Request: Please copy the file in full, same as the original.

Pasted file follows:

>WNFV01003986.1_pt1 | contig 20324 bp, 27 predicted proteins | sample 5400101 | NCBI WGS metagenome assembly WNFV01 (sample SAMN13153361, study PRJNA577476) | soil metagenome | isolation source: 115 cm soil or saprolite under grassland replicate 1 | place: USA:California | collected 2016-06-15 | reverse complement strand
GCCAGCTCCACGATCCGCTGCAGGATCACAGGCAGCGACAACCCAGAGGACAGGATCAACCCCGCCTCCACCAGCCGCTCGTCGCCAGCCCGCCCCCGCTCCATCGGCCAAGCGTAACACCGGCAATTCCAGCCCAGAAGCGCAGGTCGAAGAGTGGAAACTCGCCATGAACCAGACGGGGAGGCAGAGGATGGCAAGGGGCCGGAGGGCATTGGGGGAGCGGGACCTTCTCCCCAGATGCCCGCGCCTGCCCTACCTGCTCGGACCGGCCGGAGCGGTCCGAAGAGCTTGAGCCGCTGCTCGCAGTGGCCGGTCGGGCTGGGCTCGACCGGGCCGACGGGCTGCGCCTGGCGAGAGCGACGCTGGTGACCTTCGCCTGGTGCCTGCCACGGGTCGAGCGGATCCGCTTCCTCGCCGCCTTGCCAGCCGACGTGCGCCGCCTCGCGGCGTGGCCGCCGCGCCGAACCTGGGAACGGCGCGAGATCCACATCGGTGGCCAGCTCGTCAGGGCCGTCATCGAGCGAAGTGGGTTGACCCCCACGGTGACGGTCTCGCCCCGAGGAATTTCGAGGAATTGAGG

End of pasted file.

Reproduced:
>WNFV01003986.1_pt1 | contig 20324 bp, 27 predicted proteins | sample 5400101 | NCBI WGS metagenome assembly WNFV01 (sample SAMN13153361, study PRJNA577476) | soil metagenome | isolation source: 115 cm soil or saprolite under grassland replicate 1 | place: USA:California | collected 2016-06-15 | reverse complement strand
GCCAGCTCCACGATCCGCTGCAGGATCACAGGCAGCGACAACCCAGAGGACAGGATCAACCCCGCCTCCACCAGCCGCTCGTCGCCAGCCCGCCCCCGCTCCATCGGCCAAGCGTAACACCGGCAATTCCAGCCCAGAAGCGCAGGTCGAAGAGTGGAAACTCGCCATGAACCAGACGGGGAGGCAGAGGATGGCAAGGGGCCGGAGGGCATTGGGGGAGCGGGACCTTCTCCCCAGATGCCCGCGCCTGCCCTACCTGCTCGGACCGGCCGGAGCGGTCCGAAGAGCTTGAGCCGCTGCTCGCAGTGGCCGGTCGGGCTGGGCTCGACCGGGCCGACGGGCTGCGCCTGGCGAGAGCGACGCTGGTGACCTTCGCCTGGTGCCTGCCACGGGTCGAGCGGATCCGCTTCCTCGCCGCCTTGCCAGCCGACGTGCGCCGCCTCGCGGCGTGGCCGCCGCGCCGAACCTGGGAACGGCGCGAGATCCACATCGGTGGCCAGCTCGTCAGGGCCGTCATCGAGCGAAGTGGGTTGACCCCCACGGTGACGGTCTCGCCCCGAGGAATTTCGAGGAATTGAGG